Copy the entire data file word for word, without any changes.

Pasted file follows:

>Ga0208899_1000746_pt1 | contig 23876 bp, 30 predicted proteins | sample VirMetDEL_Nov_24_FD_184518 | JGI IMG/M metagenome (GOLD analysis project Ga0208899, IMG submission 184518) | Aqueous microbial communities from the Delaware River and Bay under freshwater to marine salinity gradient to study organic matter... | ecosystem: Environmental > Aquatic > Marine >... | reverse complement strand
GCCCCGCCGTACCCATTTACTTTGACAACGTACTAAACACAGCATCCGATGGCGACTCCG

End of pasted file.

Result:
>Ga0208899_1000746_pt1 | contig 23876 bp, 30 predicted proteins | sample VirMetDEL_Nov_24_FD_184518 | JGI IMG/M metagenome (GOLD analysis project Ga0208899, IMG submission 184518) | Aqueous microbial communities from the Delaware River and Bay under freshwater to marine salinity gradient to study organic matter... | ecosystem: Environmental > Aquatic > Marine >... | reverse complement strand
GCCCCGCCGTACCCATTTACTTTGACAACGTACTAAACACAGCATCCGATGGCGACTCCG